It has to do with continuing a performance.
And this notion of performance is very crucial to understanding how individuals interact from a sociological perspective.
The dramaturgical examination of social interaction is based on this concept.
This method of understanding social interaction treats it like a play being played in front of an audience, and it was developed by Canadian-American sociologist Erving Goffman.
People physically play parts for one another, according to Goffman’s theory, and the goal of social contact is always to maintain a successful connection that is consistent with expectations.
To gratify the audience, in other words.
People must carefully manage the information others learn about them in order to do this, which is a process known as impression management.
For instance, you wouldn’t discuss how your last relationship ended if you were out on a first date since you didn’t want to give the wrong impression.
However, managing your impressions involves more than just what you say and don’t say.
It also depends on your actions and what you wear.
In other words, it has to do with what Goffman called “props” and “nonverbal communication.”
You already know that actors utilize props to assist them convey a specific message, so if you want to appear professional, wear a suit.
Make sure you’re reading a book if you want to come across as studious.
A prop can also be the environment: It takes about 50% of what it takes to seem like a teacher to be the person seated at the front of the room.
Additionally, nonverbal communication includes gestures like waving hello to a buddy as well as body language like standing up straight to appear respectable and keeping or avoiding eye contact.
Props and nonverbal communication are two types of sign vehicles, which Goffman defined as objects we employ to assist communicate impressions to individuals we deal with.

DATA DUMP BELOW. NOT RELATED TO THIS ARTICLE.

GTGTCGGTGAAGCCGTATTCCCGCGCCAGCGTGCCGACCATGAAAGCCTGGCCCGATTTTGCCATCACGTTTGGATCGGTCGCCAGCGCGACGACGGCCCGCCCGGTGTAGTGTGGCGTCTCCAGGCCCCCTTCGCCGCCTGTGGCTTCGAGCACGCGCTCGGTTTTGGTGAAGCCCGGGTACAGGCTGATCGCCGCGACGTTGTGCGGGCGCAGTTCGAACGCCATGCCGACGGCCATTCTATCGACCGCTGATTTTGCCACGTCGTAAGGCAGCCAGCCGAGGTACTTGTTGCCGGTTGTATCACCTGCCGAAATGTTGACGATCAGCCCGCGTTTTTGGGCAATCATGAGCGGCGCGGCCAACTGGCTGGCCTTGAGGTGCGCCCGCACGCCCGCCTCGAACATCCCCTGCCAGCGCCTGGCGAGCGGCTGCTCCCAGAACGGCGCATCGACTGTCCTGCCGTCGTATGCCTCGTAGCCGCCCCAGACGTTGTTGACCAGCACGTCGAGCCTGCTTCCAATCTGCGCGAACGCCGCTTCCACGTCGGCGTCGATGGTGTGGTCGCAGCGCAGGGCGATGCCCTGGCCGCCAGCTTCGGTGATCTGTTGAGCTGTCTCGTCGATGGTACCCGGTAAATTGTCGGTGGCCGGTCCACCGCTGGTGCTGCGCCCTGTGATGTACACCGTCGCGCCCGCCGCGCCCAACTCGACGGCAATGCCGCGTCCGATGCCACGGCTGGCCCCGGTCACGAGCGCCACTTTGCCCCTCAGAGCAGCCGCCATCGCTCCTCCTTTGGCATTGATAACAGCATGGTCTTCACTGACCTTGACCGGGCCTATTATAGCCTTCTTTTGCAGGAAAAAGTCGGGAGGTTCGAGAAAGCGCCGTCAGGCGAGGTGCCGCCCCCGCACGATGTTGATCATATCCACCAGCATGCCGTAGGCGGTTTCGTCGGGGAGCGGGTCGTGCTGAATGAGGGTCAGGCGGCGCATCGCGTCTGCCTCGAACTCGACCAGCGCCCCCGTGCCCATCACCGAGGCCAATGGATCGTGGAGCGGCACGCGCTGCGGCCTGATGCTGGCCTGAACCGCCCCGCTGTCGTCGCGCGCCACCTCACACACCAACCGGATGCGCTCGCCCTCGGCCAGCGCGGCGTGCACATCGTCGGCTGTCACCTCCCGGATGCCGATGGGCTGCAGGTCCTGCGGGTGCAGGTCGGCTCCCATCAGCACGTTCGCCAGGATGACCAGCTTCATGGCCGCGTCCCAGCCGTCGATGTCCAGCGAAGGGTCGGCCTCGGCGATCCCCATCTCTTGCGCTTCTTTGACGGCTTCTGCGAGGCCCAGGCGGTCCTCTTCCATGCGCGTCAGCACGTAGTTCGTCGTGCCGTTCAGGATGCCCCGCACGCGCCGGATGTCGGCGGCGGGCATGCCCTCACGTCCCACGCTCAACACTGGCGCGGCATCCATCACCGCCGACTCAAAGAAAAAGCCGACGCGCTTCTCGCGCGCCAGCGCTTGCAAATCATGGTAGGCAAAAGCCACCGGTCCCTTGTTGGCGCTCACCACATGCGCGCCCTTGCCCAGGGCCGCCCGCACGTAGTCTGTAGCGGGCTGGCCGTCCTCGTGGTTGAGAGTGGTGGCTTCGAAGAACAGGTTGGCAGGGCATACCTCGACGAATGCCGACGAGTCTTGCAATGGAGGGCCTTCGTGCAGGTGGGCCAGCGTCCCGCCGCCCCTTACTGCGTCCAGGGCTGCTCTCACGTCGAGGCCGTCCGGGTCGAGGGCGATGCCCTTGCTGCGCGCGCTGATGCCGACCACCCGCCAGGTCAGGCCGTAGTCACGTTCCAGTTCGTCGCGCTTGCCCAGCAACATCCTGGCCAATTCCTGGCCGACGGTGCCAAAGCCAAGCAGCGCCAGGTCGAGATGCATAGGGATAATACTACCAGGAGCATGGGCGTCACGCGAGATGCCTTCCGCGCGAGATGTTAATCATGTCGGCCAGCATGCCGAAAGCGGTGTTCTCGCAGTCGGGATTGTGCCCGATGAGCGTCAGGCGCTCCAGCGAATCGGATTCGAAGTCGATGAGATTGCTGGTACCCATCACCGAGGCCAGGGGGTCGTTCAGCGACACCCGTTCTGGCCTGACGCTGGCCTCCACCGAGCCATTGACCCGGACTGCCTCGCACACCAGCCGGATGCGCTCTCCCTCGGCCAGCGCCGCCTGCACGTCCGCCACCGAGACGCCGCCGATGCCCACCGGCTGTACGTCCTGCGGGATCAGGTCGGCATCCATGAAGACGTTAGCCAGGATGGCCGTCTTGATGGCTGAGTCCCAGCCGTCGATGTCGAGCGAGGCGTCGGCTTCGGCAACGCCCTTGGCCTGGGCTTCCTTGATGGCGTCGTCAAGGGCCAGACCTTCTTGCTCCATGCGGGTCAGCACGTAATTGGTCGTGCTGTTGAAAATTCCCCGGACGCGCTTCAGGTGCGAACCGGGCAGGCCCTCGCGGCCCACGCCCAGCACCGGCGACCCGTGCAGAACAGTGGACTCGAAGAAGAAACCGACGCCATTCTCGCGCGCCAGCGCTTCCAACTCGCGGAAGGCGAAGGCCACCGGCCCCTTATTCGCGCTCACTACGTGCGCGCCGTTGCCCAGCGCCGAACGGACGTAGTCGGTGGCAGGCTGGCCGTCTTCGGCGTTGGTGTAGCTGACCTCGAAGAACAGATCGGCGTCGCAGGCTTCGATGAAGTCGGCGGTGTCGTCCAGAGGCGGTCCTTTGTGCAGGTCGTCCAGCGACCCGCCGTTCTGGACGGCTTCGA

The distinction between what is part of the performance and what isn’t, or what the audience sees and what they don’t, is actually the most essential one. Those vehicles are significant components of the performance.
This was known as frontstage and backstage by Goffman.
Backstage is where the artist may prepare and drop the show while frontstage is where the audience is present.
The performances we strive to keep front of stage are sometimes completely ruined by the things we do behind.
Backstage is where crucial instructional preparation takes place, yet if any of the students, or the audience, witnessed the instructor cursing profanely while marking papers, it would completely sabotage the performance since it goes against expectations of how teachers should behave.
Additionally, not every performance is a one-person show.
The kids, for instance, are all members of what Goffman refers to as a team; they are cooperating to perform as a group for the teacher.
This does not imply that they are close or even that they like one another.
Simply said, it implies that everyone must cooperate in order to put up a decent, focused class.
Because they are functioning as a teammate, they are helping you maintain the class’s performance of attention by whispering the solution to you.
And the instructor keeps on instructing.
It’s crucial to realize that, according to Goffman’s research, the constant performances that everyone puts on aren’t always antagonistic:
Everyone involved wants the performance to go smoothly, whether they are performing for the teacher or the children.
You might never be an Oscar winner.
Dramaturgical analysis, however, contends that it is via your social interactions that your statuses, roles, and all of the expectations they involve come together to allow you to actually put on the play of your life.
And that performance is what social reality is made of.
We studied social interaction today.
We discussed statuses, how one acquires them, and how they might clash.
Then we discussed how roles determine your status, which affects how you behave.
We discussed how reality is socially created in order to examine why certain roles are important.
The idea of dramaturgical analysis was the last thing we learnt, and it explains how we might think of social interaction as a kind of theatrical performance.